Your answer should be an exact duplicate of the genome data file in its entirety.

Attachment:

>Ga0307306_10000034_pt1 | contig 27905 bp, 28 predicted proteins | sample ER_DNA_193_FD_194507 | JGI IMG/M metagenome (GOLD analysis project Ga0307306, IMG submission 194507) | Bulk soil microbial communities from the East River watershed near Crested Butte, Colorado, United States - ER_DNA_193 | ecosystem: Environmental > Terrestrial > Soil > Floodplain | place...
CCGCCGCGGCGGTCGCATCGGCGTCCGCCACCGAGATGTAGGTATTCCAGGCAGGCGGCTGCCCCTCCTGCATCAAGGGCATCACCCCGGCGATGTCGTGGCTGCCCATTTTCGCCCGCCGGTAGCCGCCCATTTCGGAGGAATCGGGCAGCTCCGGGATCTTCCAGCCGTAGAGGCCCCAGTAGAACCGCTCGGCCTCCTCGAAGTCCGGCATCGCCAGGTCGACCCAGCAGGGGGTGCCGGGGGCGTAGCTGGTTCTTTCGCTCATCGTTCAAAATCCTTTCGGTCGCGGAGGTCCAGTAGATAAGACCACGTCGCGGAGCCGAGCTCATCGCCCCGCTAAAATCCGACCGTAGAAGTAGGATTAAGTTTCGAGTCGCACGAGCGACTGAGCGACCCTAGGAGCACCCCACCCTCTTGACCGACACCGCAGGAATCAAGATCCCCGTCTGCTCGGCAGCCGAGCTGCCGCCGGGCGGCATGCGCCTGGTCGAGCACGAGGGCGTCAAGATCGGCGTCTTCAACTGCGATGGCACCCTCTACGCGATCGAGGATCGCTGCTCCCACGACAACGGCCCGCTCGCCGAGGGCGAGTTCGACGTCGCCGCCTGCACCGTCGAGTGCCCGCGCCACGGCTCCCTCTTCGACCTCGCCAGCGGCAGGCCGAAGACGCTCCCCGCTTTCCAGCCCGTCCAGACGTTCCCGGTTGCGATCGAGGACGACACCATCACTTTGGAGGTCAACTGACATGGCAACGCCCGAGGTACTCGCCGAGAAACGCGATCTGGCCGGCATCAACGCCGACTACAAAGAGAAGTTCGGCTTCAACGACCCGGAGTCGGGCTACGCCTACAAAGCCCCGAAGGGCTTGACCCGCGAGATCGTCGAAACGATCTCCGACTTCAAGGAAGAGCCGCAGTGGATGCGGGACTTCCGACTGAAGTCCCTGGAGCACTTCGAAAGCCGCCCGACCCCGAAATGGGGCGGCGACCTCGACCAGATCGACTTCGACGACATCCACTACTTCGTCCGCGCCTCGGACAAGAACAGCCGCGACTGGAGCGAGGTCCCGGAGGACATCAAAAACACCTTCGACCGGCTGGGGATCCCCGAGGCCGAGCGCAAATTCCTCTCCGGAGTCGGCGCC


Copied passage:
>Ga0307306_10000034_pt1 | contig 27905 bp, 28 predicted proteins | sample ER_DNA_193_FD_194507 | JGI IMG/M metagenome (GOLD analysis project Ga0307306, IMG submission 194507) | Bulk soil microbial communities from the East River watershed near Crested Butte, Colorado, United States - ER_DNA_193 | ecosystem: Environmental > Terrestrial > Soil > Floodplain | place...
CCGCCGCGGCGGTCGCATCGGCGTCCGCCACCGAGATGTAGGTATTCCAGGCAGGCGGCTGCCCCTCCTGCATCAAGGGCATCACCCCGGCGATGTCGTGGCTGCCCATTTTCGCCCGCCGGTAGCCGCCCATTTCGGAGGAATCGGGCAGCTCCGGGATCTTCCAGCCGTAGAGGCCCCAGTAGAACCGCTCGGCCTCCTCGAAGTCCGGCATCGCCAGGTCGACCCAGCAGGGGGTGCCGGGGGCGTAGCTGGTTCTTTCGCTCATCGTTCAAAATCCTTTCGGTCGCGGAGGTCCAGTAGATAAGACCACGTCGCGGAGCCGAGCTCATCGCCCCGCTAAAATCCGACCGTAGAAGTAGGATTAAGTTTCGAGTCGCACGAGCGACTGAGCGACCCTAGGAGCACCCCACCCTCTTGACCGACACCGCAGGAATCAAGATCCCCGTCTGCTCGGCAGCCGAGCTGCCGCCGGGCGGCATGCGCCTGGTCGAGCACGAGGGCGTCAAGATCGGCGTCTTCAACTGCGATGGCACCCTCTACGCGATCGAGGATCGCTGCTCCCACGACAACGGCCCGCTCGCCGAGGGCGAGTTCGACGTCGCCGCCTGCACCGTCGAGTGCCCGCGCCACGGCTCCCTCTTCGACCTCGCCAGCGGCAGGCCGAAGACGCTCCCCGCTTTCCAGCCCGTCCAGACGTTCCCGGTTGCGATCGAGGACGACACCATCACTTTGGAGGTCAACTGACATGGCAACGCCCGAGGTACTCGCCGAGAAACGCGATCTGGCCGGCATCAACGCCGACTACAAAGAGAAGTTCGGCTTCAACGACCCGGAGTCGGGCTACGCCTACAAAGCCCCGAAGGGCTTGACCCGCGAGATCGTCGAAACGATCTCCGACTTCAAGGAAGAGCCGCAGTGGATGCGGGACTTCCGACTGAAGTCCCTGGAGCACTTCGAAAGCCGCCCGACCCCGAAATGGGGCGGCGACCTCGACCAGATCGACTTCGACGACATCCACTACTTCGTCCGCGCCTCGGACAAGAACAGCCGCGACTGGAGCGAGGTCCCGGAGGACATCAAAAACACCTTCGACCGGCTGGGGATCCCCGAGGCCGAGCGCAAATTCCTCTCCGGAGTCGGCGCC